If Dublin were to win in a fashion that could be filed away as ‘with room for improvement’, I don’t think their management would be overly concerned as Dublin already appear to face an uphill challenge to secure their seventh Sam in a row, so timing could prove to be everything – delivering their biggest performances on the biggest days.

In full-forward Daniel Flynn, Kildare have a rare talent and much of their game-plan will be based around trying to get him one-on-one with a Dublin defender close to goal. Two moments of great skill from the Johnstownbridge clubman steered the Lilies to their semi-final win over Westmeath, while they will also be looking for Neil Flynn to show the form he displayed in their previous victory over Offaly.

However, with Kevin Feely ruled out through injury and Eoin Doyle not expected to play either, manager Jack O’Connor is deprived of two of his best players who usually deliver and bring composure to their side. Kildare have wobbled in the concluding quarter in a number of their games this year, including their league clash with Meath as well as both of their championship victories.

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If Westmeath had packed their scoring boots rather than their shooting boots last time out, arguably they would be facing the Dubs this weekend. The Midlanders generated 37 shots against Kildare and if Dublin are afforded such opportunities, it will spell huge danger for O’Connor’s men.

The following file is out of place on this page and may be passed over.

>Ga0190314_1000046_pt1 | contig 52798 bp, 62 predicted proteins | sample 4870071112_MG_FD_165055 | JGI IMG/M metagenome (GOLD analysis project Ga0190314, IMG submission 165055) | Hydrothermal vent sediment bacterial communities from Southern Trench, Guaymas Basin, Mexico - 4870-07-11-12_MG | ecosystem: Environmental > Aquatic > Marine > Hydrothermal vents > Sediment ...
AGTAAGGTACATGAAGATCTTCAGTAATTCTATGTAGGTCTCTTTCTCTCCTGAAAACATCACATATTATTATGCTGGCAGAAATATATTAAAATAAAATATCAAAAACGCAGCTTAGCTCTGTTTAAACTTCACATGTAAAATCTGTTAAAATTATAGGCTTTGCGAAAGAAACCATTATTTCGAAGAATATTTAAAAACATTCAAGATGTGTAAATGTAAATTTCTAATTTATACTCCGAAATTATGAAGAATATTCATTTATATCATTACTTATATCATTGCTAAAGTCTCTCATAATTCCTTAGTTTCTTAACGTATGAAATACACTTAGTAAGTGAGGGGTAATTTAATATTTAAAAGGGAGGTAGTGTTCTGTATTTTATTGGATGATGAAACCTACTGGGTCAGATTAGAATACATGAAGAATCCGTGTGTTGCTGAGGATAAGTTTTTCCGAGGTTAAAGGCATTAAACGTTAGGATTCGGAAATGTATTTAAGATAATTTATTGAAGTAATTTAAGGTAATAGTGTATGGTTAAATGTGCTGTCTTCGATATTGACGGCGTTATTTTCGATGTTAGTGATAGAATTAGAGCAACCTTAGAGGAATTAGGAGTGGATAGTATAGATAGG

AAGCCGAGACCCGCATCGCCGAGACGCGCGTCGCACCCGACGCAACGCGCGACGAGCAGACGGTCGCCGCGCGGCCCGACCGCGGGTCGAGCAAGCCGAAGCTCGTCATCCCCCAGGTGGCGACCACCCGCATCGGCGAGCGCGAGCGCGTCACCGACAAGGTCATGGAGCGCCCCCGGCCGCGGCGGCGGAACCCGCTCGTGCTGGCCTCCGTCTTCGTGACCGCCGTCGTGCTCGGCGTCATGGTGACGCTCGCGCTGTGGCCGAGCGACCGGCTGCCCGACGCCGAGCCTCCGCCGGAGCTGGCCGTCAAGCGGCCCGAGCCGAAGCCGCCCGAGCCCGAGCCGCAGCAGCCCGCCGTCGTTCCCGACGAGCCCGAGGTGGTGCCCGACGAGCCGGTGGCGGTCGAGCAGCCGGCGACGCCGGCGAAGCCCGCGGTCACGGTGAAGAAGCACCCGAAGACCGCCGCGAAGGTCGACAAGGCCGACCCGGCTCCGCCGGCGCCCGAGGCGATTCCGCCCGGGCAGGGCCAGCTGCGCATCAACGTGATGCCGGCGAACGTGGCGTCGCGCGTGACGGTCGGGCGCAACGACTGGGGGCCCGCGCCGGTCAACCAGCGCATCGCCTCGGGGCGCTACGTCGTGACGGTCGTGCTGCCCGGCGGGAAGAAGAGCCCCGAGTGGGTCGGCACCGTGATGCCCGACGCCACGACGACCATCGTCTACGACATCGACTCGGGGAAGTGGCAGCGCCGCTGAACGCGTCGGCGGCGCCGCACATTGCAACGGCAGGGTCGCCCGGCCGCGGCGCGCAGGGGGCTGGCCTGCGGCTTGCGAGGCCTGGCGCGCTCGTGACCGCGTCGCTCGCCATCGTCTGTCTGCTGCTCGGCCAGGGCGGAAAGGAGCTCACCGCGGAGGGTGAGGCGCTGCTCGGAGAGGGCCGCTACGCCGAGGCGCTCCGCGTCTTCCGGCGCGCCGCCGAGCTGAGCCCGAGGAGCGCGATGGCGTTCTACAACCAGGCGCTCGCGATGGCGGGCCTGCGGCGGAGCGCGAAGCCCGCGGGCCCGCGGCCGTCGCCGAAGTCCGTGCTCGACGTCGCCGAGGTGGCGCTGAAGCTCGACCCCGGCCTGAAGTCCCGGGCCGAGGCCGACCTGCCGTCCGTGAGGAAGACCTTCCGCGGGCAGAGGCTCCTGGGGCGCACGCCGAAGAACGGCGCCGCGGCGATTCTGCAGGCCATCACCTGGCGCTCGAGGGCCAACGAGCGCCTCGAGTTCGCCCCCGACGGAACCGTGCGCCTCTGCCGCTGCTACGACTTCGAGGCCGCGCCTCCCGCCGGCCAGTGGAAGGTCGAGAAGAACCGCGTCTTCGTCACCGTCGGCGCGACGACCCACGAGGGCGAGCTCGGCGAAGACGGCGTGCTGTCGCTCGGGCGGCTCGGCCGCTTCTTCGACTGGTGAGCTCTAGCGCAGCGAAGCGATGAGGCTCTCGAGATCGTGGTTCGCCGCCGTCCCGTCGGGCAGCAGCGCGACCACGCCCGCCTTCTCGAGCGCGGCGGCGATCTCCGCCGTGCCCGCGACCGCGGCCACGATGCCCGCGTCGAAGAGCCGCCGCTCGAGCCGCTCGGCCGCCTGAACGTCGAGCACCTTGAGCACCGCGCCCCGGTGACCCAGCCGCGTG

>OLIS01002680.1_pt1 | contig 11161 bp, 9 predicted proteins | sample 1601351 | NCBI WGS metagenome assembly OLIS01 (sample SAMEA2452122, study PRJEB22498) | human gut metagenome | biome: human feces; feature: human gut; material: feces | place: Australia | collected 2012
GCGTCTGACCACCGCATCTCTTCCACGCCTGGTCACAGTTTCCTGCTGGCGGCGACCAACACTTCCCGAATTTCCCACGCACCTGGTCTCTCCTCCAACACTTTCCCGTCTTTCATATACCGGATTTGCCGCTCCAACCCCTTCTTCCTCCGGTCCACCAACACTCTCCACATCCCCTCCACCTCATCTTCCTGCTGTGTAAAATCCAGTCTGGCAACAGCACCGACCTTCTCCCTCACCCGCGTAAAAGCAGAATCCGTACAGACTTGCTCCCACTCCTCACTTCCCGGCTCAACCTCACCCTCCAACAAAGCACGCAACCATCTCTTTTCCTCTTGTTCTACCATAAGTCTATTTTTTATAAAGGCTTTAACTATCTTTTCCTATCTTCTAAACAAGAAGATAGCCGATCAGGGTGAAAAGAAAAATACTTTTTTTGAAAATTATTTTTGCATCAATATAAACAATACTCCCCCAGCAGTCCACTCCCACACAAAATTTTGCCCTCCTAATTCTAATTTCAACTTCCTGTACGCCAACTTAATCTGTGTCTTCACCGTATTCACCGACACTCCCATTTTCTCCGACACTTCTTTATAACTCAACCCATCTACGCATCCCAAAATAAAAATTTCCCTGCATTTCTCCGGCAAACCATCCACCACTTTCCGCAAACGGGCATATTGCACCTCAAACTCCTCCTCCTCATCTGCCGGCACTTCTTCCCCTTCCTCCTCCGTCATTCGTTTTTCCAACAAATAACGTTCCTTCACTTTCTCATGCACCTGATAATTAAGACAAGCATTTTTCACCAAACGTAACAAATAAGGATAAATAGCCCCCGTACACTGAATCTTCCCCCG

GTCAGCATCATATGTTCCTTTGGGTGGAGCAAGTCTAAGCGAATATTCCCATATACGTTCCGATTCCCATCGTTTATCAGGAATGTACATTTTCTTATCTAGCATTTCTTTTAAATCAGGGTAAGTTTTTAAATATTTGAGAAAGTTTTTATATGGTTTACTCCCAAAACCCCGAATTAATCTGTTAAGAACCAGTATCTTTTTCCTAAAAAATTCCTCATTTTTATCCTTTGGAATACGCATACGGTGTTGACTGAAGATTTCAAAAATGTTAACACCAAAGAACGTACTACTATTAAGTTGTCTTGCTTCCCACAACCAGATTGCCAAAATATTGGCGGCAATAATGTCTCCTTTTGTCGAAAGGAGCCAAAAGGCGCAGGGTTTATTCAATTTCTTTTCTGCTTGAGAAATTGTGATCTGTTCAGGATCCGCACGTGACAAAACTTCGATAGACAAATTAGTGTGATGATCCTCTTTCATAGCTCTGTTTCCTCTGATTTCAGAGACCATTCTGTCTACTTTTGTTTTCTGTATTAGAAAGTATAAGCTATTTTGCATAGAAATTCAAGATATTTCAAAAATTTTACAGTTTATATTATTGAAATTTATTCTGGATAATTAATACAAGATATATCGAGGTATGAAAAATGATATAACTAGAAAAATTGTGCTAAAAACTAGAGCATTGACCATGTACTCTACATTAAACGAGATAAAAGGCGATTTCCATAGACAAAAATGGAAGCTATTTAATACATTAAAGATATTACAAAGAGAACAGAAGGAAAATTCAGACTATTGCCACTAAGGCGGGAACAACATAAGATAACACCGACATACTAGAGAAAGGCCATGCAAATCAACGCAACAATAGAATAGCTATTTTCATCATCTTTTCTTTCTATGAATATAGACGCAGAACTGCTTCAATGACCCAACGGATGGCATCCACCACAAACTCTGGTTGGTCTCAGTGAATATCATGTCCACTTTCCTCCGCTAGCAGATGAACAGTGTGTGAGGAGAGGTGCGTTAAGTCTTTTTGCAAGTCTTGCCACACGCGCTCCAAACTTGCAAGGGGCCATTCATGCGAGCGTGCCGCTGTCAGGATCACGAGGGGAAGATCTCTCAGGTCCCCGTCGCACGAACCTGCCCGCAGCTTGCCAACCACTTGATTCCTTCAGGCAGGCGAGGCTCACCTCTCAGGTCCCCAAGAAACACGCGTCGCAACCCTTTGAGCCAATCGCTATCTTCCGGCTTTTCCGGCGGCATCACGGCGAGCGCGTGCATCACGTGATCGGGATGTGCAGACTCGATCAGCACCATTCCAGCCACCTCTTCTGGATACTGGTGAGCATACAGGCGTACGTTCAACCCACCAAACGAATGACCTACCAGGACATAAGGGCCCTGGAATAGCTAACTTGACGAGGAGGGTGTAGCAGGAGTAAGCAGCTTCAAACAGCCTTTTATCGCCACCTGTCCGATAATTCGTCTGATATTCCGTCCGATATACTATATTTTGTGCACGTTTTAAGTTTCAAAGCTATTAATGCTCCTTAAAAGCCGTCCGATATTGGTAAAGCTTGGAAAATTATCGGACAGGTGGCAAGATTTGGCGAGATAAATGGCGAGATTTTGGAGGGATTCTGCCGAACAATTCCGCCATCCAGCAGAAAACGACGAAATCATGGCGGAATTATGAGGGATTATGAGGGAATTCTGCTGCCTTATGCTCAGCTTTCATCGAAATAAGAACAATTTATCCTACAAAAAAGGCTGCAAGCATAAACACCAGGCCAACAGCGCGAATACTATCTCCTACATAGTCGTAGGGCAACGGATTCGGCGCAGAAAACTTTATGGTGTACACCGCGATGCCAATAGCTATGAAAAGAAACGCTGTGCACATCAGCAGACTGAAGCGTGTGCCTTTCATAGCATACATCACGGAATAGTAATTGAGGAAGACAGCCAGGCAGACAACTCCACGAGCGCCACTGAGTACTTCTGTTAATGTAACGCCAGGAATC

While Dublin’s second-half showing against Meath was very poor, there was still enough in their opening 35 minutes to suggest they could yet get their timing right. Dublin teams hitting the snooze button is nothing new and despite the incredible achievements of the boys in blue over the last decade, they have also had bouts of narcolepsy.

When Dublin and Kildare clashed in the 2017 Leinster decider, they raced into a 2-4 to 0-1 lead inside the opening 20 minutes, yet over the following 15 minutes were outscored 0-4 to 0-9. I’m expecting Dublin to deliver a better and more consistent display over the four quarters on Sunday and secure their 11th Leinster title in succession ... with room for improvement.

So, if one All-Ireland semi-final will see Mayo face Dublin, for me, the other one will see Tyrone encounter Kerry. It has been an emotional time for all involved in Monaghan GAA following the tragic recent death of their U-20 captain Brendan Óg Duffy. No doubt the Farney men will be extra determined to lift the Anglo-Celt Cup to honour his memory as well as ending their Croke Park hoodoo against the Red Hands – a record that has seen Tyrone win all four meetings at GAA HQ.

However, the key to a Tyrone victory may be in getting their man-marking head-to-heads right.

In Ronan McNamee and Pádraig Hampsey, they have two players who could curb Monaghan’s scoring threat.

Monaghan’s goal-scoring ability was central to their semi-final victory over Armagh but from their perspective, I fear, they showed their hand and Tyrone, by deploying Frank Burns as extra defensive cover, may shut down the direct route to goal.

Tyrone have an array of attacking talent, with Darren McCurry and Kieran McGeary in fine form. Combined with Cathal McShane, Conor McKenna and Tiernan McCann, they have enough firepower coming off the bench, if none are selected to start, to set up an All-Ireland semi-final clash with the Kingdom